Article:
It's not possible to say what the exact tax bill will be without knowing your complete financial and tax situation. And there are many issues you need to think through first BEFORE you go this route.
First off, if you are still working for the sponsoring employer you'll have to quit your job to get the funds. You cannot take an in-service distribution from a 401(k) to pay off credit card debt.
Next, if you do quit your job (or this is from a former job) the fund administrator will withhold 20% for Federal income tax and 8% for CA income tax. There is no way around that. That's $18,760 which leaves you with a net distribution of $48,240 or about $6,760 shy of your CC debt. Maybe that seems OK, but it gets worse.
For sake of argument let's assume your tax bracket is 25% and you're under age 59 1/2. You'll also be hit with a 10% penalty tax. That brings your total tax liability for the payout to 43% (25% FIT, 10% penalty & 8% CA IT) or $28,810. But wait! Only $18,760 was withheld from the distribution. This will leave you about $10,000 short when you file your tax returns next year. What are you going to do, put that on your credit cards?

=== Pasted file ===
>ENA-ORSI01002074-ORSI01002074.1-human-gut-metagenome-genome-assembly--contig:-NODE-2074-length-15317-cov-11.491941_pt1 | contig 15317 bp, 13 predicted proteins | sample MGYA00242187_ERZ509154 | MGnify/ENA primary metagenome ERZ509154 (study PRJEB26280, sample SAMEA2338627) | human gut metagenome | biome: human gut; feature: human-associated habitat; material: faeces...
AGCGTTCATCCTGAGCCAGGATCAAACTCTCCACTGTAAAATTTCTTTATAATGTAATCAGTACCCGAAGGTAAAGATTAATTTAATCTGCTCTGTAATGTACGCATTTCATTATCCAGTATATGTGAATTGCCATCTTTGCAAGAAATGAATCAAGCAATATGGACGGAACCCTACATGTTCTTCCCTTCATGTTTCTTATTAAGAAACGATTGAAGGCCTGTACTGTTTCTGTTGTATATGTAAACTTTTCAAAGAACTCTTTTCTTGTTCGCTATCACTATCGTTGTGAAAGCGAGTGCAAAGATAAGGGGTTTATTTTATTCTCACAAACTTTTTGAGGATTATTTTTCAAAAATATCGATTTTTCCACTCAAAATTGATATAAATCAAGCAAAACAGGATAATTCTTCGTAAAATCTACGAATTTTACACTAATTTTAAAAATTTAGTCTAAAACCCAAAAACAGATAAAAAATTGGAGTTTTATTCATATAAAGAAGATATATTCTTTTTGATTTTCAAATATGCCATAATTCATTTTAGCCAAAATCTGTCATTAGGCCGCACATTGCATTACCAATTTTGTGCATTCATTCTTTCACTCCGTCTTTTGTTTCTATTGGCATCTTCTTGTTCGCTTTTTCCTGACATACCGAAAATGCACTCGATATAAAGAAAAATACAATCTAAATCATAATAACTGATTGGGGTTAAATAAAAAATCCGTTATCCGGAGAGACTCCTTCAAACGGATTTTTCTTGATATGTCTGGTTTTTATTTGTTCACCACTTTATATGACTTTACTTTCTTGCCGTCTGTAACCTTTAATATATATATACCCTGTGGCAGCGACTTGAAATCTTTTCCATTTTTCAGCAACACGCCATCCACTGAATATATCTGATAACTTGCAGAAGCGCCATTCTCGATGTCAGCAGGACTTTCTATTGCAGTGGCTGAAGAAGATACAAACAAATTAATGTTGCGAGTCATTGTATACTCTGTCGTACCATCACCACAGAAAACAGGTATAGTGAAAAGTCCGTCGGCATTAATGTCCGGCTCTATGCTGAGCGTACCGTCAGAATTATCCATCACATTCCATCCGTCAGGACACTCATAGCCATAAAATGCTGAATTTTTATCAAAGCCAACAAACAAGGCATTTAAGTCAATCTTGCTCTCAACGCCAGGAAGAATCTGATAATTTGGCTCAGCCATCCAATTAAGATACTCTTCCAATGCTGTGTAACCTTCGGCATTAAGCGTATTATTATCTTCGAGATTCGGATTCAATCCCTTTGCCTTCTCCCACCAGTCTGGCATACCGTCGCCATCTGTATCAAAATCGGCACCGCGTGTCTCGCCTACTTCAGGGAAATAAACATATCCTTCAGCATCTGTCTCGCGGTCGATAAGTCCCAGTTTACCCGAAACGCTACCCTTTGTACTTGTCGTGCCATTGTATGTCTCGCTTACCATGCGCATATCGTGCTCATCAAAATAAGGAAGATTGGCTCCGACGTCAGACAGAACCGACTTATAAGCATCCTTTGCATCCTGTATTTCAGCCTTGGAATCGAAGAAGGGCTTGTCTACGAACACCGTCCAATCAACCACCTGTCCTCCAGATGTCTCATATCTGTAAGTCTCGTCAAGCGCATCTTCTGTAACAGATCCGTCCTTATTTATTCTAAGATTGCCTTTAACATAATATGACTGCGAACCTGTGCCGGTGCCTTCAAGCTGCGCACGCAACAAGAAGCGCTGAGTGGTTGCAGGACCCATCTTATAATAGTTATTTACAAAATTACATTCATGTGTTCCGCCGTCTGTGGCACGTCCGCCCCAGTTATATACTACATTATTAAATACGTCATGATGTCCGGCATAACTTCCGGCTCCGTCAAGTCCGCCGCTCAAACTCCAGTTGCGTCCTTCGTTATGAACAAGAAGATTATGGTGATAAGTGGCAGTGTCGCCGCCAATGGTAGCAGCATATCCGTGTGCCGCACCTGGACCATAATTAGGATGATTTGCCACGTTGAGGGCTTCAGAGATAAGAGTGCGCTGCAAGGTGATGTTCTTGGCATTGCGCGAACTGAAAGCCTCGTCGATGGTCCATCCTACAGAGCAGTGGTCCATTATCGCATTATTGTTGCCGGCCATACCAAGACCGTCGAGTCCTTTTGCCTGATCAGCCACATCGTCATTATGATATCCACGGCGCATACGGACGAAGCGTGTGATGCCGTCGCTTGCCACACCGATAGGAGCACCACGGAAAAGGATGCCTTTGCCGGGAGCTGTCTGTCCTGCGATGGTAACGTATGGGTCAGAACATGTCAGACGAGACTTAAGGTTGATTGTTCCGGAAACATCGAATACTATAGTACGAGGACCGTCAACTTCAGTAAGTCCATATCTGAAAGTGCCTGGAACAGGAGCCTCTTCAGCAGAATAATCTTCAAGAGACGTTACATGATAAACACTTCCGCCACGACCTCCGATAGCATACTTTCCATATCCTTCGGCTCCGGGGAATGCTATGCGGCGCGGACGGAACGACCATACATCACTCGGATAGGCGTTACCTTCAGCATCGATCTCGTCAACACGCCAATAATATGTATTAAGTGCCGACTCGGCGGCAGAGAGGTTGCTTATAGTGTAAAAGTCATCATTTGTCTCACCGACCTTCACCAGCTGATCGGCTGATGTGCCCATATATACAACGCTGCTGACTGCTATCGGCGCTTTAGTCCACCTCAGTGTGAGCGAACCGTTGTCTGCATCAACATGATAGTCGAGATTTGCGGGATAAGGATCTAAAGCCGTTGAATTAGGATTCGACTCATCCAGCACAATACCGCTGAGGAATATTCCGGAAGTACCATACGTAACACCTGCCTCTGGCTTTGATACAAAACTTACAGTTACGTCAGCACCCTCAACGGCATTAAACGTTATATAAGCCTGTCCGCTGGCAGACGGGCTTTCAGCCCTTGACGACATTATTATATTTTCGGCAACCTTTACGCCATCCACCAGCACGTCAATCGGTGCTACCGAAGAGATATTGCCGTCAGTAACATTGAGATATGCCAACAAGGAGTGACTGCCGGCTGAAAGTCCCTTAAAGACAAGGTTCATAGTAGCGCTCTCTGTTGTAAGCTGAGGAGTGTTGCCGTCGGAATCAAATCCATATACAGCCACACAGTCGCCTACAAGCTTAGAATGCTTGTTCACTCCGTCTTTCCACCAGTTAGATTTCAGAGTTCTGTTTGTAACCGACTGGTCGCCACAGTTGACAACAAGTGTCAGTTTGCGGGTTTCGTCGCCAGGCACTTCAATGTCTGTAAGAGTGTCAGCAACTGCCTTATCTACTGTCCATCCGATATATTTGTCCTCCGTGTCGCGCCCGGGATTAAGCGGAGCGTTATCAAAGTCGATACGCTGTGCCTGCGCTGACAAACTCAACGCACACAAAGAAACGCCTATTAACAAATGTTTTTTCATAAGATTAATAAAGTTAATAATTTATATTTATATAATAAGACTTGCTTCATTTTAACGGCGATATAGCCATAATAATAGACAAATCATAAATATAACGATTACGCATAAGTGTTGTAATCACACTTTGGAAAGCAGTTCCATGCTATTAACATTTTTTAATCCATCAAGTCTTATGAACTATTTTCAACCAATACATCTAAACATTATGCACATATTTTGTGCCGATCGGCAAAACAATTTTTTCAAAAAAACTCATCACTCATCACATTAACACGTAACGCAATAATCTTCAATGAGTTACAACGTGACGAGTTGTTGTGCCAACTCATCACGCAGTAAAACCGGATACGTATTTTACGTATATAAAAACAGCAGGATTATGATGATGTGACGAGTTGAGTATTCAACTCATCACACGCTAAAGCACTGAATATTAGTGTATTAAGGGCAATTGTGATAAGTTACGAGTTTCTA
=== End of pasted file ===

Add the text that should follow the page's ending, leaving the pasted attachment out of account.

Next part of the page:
In the end you will have thrown away $67,000 of your retirement money to pay off about $39,000 of your debt and you'll STILL be at least $16,000 in debt.
Since you have that much in retirement funds at your age, you're obviously making significant contributions to your plan. I'd suggest that you leave the retirement money alone and temporarily stop contributing to the plan. Use those funds to pay down the CC debt. Cut other expenses to the bone if needed and slash and burn on the debt until it's cleared. Go through one of the debt conselling services and see if you can get the interest rates cut or dropped entirely. You probably have enough cash flow to clear this mess in 2 or 3 years and in the meantime your retirement funds will have continued to grow.
Dumping the retirement fund now -- especially as it's not large enough to clear all of your debt and pay all of the taxes -- will leave you wishing you hadn't in 40 years when you retire. The future value of that $67,000 could easily exceed $1,000,000 or more depending upon how your investments perform over 40 years.
At least now you're armed with the basic information that you'll need to make a (hopefully) intelligent decision.